Duchamp pointed to a book on a top shelf. It was a book on Mallarmé. “A great figure,” said Duchamp. “Modern art must return to the direction traced by Mallarmé. It must be an intellectual and not merely an animal expression.” Duchamp motioned me to take it down Mallarmé’s book. I saw a ladder and pulled it to the shelf. I got on the ladder, almost falling, but I managed to bring the book down safely. I opened it. Marcel Duchamp pointed to Mallarme’s words:

I have descended deep enough into the void to be able to speak with certainty. Beauty alone exists and it has only one perfect expression, Poetry. Everything else is a lie – except in the case of those who live the life of the body – love and, for that love of the mind, friendship.

I felt I would faint. I excused myself.

I don’t know what made me run outside but it was a relief to breathe fresh air. I sat on a bench outside the bookstore, looking at The Gluten-Free Bakery next door. I felt jittery at the sight of health food freaks, piling into the bakery to buy some cold-pressed organic juice or some artificial semblance of a bagel, made of something like seaweed. I thought of the pile of “cancer diet” books I doused with lighter fluid before I left.

A poster taped outside the bookstore announced an upcoming reading by Karl Ove Knausgård. I closed my eyes, feeling the warmth of the sun on my face.

“I stay in the shade. It’s marvelous. Everyone else, however heads for the sun to get tan; I hate it.”

Marcel Duchamp was leaning against a wall of posters and graffiti. I wanted to take a photo. But I feared he would vanish. I force myself to speak.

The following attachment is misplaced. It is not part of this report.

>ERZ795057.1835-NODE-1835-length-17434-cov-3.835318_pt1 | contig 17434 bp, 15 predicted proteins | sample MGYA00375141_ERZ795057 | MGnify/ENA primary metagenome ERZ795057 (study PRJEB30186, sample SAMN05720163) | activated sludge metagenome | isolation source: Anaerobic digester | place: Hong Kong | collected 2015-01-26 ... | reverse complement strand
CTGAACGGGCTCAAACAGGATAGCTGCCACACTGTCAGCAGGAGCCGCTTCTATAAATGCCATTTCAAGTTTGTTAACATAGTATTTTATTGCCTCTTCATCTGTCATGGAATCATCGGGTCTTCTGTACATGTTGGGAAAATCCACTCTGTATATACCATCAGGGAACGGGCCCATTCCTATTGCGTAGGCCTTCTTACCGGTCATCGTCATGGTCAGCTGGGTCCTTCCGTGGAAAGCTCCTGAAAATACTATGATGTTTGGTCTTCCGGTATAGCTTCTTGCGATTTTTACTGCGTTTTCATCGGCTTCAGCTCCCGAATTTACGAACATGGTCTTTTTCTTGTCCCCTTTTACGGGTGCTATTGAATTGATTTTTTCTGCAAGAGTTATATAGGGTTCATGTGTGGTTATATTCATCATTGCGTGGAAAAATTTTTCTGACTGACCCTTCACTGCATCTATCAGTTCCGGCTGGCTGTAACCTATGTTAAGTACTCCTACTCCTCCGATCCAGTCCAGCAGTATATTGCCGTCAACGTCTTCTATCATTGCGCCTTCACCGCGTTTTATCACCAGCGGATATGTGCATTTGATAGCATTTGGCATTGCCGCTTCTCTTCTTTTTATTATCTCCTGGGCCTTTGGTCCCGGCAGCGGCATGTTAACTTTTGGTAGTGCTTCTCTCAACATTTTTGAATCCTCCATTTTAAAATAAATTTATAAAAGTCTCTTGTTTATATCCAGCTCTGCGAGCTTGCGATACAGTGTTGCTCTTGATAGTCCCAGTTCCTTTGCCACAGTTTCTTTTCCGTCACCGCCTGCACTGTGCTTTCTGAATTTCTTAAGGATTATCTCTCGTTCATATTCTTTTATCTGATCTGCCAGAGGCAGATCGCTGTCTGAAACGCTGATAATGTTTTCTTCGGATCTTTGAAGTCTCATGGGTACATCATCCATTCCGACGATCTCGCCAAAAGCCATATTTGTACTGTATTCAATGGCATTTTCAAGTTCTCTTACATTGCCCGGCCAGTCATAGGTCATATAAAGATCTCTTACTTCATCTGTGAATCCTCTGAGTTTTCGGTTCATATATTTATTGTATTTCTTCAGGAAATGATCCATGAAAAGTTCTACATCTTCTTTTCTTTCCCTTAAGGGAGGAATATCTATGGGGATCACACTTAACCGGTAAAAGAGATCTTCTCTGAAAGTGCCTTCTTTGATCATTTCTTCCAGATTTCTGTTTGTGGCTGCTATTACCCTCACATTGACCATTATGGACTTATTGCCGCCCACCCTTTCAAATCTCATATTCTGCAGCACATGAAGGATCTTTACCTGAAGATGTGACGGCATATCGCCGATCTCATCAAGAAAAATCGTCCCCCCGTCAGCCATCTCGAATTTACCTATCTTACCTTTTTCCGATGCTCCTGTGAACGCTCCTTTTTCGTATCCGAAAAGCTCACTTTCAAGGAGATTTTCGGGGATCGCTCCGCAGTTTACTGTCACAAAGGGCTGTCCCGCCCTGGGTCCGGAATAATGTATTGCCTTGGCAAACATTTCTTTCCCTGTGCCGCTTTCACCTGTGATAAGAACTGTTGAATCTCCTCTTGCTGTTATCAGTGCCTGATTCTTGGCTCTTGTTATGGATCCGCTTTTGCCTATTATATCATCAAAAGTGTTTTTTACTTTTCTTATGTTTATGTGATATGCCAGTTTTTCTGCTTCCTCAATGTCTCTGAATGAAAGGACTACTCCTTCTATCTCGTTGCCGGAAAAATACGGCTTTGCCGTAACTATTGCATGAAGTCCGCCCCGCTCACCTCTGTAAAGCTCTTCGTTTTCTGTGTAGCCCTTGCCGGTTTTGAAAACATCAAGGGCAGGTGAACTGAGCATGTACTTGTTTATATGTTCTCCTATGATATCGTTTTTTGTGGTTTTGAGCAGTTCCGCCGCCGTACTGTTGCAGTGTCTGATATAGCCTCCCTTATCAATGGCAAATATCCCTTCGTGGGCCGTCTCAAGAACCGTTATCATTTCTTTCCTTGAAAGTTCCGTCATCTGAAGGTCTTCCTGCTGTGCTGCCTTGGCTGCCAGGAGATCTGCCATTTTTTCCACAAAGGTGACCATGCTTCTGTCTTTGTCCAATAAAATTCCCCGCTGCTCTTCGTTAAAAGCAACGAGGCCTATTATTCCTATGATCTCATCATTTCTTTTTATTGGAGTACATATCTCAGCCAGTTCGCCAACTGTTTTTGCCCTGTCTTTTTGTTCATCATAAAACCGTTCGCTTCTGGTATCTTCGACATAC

“I still don’t understand what you saw in chess.”

I wasn’t sure he heard me. After some moments, I gave up wanting to hear him speak. And then he spoke.

“ … the milieu of chess players is far more sympathetic that that of artists. These people are completely cloudy … the way the artist is supposed to be, and isn’t, in general. Madmen …” as Duchamp kept speaking I saw he was standing in front of an old Mad Men Season 7 poster.

Duchamp pointed at the bakery, asking me what a gluten-free bakery was. “It’s fake food which makes people feel they’ll live forever.”

“Amusing,” he said.

Duchamp pointed to the poster of Knausgård.

“I did as few things as possible, which isn’t like the current attitude of making as many as you can… “

“That’s a wonderful quality,” I said. “To do less.”

I took a deep breath and looked at Duchamp. I was growing fond of his pink shirt with green stripes.

Duchamp puffed on his cigar. “I look at myself from above – I see every action like a chess move – an endgame,” he said.

I thought of “Endgame” – Samuel Beckett’s play and Duchamp’s book on chess.

“Did you ever play chess with Samuel Beckett?” I had to ask him this pressing question. “Your widow, Teeny, said you didn’t. … But … I always think of you as Hamm … ”

Duchamp pointed to the poster of “Mad Man, starring Jon Hamm” – Marcel Duchamp looked delighted with himself, puffing on his cigar, pointing to the word “Hamm.” He asked me to tell him who Jon Hamm was.

“Jon Hamm is an actor who plays Don Draper, the lead role in the television series called Mad Man,” I said. “Don Draper works in advertising. His job is to get people to buy things they don’t need.”

“Amusing,” said Duchamp. He told me of his escapades selling Picabias and Brancusis. He loved sales. He said Alfred Steiglitz rejected him for going into sales. “One has to eat,” he said.

“The shop window is proof of the existence of the outside world.” Duchamp pointed to the Gluten-Free Bakery, saying people believe they’ll get a cake which will give them eternal youth but it will only make them fat. Duchamp said all desire leads to futility. He spoke about his “Large Glass,” “The Bride Stripped Bare by her Bachelors, Even.”

“The penalty consists in cutting the pane and in feeling regret as soon as the possession is consummated,” he said.

The Bride Stripped Bare by her Bachelors, Even.